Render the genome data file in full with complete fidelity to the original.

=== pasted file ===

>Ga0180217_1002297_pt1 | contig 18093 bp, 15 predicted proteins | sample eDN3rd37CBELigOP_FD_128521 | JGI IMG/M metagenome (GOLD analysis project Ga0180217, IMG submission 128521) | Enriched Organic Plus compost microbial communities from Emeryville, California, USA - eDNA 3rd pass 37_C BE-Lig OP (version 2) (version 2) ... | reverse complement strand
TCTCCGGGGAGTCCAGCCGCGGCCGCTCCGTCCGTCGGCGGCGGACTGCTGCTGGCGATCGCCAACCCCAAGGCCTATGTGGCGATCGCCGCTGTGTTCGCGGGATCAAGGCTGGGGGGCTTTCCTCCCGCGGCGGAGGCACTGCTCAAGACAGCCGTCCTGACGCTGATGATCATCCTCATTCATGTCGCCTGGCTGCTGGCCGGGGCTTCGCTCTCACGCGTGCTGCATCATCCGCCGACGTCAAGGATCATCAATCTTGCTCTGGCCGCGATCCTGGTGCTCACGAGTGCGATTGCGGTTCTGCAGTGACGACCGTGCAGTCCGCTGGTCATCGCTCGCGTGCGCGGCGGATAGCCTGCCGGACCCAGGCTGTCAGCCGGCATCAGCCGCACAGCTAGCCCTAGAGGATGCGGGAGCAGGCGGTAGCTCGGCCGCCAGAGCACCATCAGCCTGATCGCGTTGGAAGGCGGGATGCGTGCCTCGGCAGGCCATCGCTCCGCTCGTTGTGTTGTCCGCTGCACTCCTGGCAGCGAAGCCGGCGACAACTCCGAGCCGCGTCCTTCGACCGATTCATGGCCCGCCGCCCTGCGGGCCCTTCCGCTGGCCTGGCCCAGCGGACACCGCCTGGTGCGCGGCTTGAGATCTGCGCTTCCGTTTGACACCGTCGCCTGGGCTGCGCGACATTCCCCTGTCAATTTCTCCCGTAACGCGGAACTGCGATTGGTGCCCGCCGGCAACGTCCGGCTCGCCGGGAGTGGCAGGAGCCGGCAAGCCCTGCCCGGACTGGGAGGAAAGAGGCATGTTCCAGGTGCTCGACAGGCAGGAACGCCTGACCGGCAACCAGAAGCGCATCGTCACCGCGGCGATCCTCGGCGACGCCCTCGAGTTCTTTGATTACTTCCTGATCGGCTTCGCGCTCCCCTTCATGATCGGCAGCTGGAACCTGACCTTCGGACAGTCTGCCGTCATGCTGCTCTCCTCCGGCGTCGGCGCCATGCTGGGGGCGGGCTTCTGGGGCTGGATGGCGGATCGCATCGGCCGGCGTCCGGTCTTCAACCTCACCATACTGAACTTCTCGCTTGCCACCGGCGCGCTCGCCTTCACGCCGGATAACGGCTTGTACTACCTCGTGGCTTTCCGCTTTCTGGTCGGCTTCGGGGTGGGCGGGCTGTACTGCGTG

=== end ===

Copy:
>Ga0180217_1002297_pt1 | contig 18093 bp, 15 predicted proteins | sample eDN3rd37CBELigOP_FD_128521 | JGI IMG/M metagenome (GOLD analysis project Ga0180217, IMG submission 128521) | Enriched Organic Plus compost microbial communities from Emeryville, California, USA - eDNA 3rd pass 37_C BE-Lig OP (version 2) (version 2) ... | reverse complement strand
TCTCCGGGGAGTCCAGCCGCGGCCGCTCCGTCCGTCGGCGGCGGACTGCTGCTGGCGATCGCCAACCCCAAGGCCTATGTGGCGATCGCCGCTGTGTTCGCGGGATCAAGGCTGGGGGGCTTTCCTCCCGCGGCGGAGGCACTGCTCAAGACAGCCGTCCTGACGCTGATGATCATCCTCATTCATGTCGCCTGGCTGCTGGCCGGGGCTTCGCTCTCACGCGTGCTGCATCATCCGCCGACGTCAAGGATCATCAATCTTGCTCTGGCCGCGATCCTGGTGCTCACGAGTGCGATTGCGGTTCTGCAGTGACGACCGTGCAGTCCGCTGGTCATCGCTCGCGTGCGCGGCGGATAGCCTGCCGGACCCAGGCTGTCAGCCGGCATCAGCCGCACAGCTAGCCCTAGAGGATGCGGGAGCAGGCGGTAGCTCGGCCGCCAGAGCACCATCAGCCTGATCGCGTTGGAAGGCGGGATGCGTGCCTCGGCAGGCCATCGCTCCGCTCGTTGTGTTGTCCGCTGCACTCCTGGCAGCGAAGCCGGCGACAACTCCGAGCCGCGTCCTTCGACCGATTCATGGCCCGCCGCCCTGCGGGCCCTTCCGCTGGCCTGGCCCAGCGGACACCGCCTGGTGCGCGGCTTGAGATCTGCGCTTCCGTTTGACACCGTCGCCTGGGCTGCGCGACATTCCCCTGTCAATTTCTCCCGTAACGCGGAACTGCGATTGGTGCCCGCCGGCAACGTCCGGCTCGCCGGGAGTGGCAGGAGCCGGCAAGCCCTGCCCGGACTGGGAGGAAAGAGGCATGTTCCAGGTGCTCGACAGGCAGGAACGCCTGACCGGCAACCAGAAGCGCATCGTCACCGCGGCGATCCTCGGCGACGCCCTCGAGTTCTTTGATTACTTCCTGATCGGCTTCGCGCTCCCCTTCATGATCGGCAGCTGGAACCTGACCTTCGGACAGTCTGCCGTCATGCTGCTCTCCTCCGGCGTCGGCGCCATGCTGGGGGCGGGCTTCTGGGGCTGGATGGCGGATCGCATCGGCCGGCGTCCGGTCTTCAACCTCACCATACTGAACTTCTCGCTTGCCACCGGCGCGCTCGCCTTCACGCCGGATAACGGCTTGTACTACCTCGTGGCTTTCCGCTTTCTGGTCGGCTTCGGGGTGGGCGGGCTGTACTGCGTG